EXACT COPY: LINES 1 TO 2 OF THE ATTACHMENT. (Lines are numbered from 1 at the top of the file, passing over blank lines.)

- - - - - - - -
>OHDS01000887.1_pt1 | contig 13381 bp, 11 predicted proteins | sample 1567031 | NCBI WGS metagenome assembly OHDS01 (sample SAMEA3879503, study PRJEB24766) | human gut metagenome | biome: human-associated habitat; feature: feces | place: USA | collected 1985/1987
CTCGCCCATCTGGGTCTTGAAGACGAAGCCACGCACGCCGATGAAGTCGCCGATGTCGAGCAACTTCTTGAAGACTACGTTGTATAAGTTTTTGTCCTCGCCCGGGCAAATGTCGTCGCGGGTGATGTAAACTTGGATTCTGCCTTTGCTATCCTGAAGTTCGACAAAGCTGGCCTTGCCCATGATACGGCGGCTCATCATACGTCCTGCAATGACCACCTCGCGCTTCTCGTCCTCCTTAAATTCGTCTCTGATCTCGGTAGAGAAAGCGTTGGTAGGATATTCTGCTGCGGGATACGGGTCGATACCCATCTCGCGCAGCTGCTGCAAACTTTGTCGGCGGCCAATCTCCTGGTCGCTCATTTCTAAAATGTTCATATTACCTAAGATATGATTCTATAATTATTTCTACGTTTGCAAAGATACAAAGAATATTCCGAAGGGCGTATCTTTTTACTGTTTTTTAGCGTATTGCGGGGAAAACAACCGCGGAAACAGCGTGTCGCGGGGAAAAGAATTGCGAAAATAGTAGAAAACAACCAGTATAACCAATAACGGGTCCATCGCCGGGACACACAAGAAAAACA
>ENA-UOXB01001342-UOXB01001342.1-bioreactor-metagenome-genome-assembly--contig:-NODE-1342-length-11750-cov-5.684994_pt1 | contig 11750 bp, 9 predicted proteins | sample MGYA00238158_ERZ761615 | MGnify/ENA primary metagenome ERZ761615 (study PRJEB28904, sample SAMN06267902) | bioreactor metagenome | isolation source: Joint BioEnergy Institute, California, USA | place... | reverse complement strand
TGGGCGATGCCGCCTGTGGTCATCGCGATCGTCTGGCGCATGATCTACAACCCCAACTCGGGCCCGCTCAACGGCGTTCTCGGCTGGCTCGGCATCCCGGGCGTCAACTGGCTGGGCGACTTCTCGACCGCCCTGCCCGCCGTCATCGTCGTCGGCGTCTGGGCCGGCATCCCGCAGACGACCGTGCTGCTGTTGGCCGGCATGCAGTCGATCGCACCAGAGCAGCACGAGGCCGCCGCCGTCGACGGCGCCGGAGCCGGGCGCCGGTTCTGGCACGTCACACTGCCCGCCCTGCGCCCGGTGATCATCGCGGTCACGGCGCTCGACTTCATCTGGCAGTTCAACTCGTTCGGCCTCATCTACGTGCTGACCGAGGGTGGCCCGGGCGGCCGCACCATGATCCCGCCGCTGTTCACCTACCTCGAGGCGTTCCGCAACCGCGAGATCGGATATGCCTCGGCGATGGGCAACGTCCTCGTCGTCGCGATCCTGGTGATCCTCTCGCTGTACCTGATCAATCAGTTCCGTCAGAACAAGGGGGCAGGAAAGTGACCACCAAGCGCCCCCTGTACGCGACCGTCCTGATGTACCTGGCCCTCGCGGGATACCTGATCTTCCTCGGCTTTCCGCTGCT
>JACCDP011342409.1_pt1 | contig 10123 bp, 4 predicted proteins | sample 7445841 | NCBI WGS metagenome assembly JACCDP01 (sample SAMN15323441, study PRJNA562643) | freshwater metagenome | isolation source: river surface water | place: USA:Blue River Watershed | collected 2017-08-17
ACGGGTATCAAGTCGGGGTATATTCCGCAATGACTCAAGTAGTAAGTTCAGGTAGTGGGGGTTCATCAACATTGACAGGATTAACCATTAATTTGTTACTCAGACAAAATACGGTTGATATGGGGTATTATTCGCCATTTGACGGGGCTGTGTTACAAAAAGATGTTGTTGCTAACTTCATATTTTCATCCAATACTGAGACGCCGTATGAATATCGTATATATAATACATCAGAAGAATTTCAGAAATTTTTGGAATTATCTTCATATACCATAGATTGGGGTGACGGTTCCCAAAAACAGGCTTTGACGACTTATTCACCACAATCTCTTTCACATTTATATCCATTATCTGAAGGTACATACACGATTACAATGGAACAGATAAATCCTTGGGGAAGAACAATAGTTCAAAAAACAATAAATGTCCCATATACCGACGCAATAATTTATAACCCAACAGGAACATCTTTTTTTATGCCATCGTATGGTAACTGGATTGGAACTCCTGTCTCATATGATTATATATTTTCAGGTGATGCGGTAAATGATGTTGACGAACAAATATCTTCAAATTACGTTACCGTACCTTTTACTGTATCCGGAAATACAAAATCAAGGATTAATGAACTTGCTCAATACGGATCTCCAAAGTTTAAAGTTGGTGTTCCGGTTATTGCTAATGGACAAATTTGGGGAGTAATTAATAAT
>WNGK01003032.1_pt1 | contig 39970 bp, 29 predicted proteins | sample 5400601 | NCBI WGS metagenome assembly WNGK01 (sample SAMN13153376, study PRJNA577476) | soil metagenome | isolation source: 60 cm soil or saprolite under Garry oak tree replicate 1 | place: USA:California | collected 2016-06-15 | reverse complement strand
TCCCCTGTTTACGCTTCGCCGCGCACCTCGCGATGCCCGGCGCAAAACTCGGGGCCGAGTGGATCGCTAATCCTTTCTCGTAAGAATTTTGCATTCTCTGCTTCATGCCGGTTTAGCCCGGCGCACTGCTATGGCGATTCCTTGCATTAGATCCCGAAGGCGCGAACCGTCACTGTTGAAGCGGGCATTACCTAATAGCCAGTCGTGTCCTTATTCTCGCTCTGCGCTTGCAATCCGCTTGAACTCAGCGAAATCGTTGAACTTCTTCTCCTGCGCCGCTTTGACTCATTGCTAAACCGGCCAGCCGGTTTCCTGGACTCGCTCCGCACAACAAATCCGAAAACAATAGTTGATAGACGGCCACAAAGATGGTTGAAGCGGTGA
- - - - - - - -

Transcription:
>OHDS01000887.1_pt1 | contig 13381 bp, 11 predicted proteins | sample 1567031 | NCBI WGS metagenome assembly OHDS01 (sample SAMEA3879503, study PRJEB24766) | human gut metagenome | biome: human-associated habitat; feature: feces | place: USA | collected 1985/1987
CTCGCCCATCTGGGTCTTGAAGACGAAGCCACGCACGCCGATGAAGTCGCCGATGTCGAGCAACTTCTTGAAGACTACGTTGTATAAGTTTTTGTCCTCGCCCGGGCAAATGTCGTCGCGGGTGATGTAAACTTGGATTCTGCCTTTGCTATCCTGAAGTTCGACAAAGCTGGCCTTGCCCATGATACGGCGGCTCATCATACGTCCTGCAATGACCACCTCGCGCTTCTCGTCCTCCTTAAATTCGTCTCTGATCTCGGTAGAGAAAGCGTTGGTAGGATATTCTGCTGCGGGATACGGGTCGATACCCATCTCGCGCAGCTGCTGCAAACTTTGTCGGCGGCCAATCTCCTGGTCGCTCATTTCTAAAATGTTCATATTACCTAAGATATGATTCTATAATTATTTCTACGTTTGCAAAGATACAAAGAATATTCCGAAGGGCGTATCTTTTTACTGTTTTTTAGCGTATTGCGGGGAAAACAACCGCGGAAACAGCGTGTCGCGGGGAAAAGAATTGCGAAAATAGTAGAAAACAACCAGTATAACCAATAACGGGTCCATCGCCGGGACACACAAGAAAAACA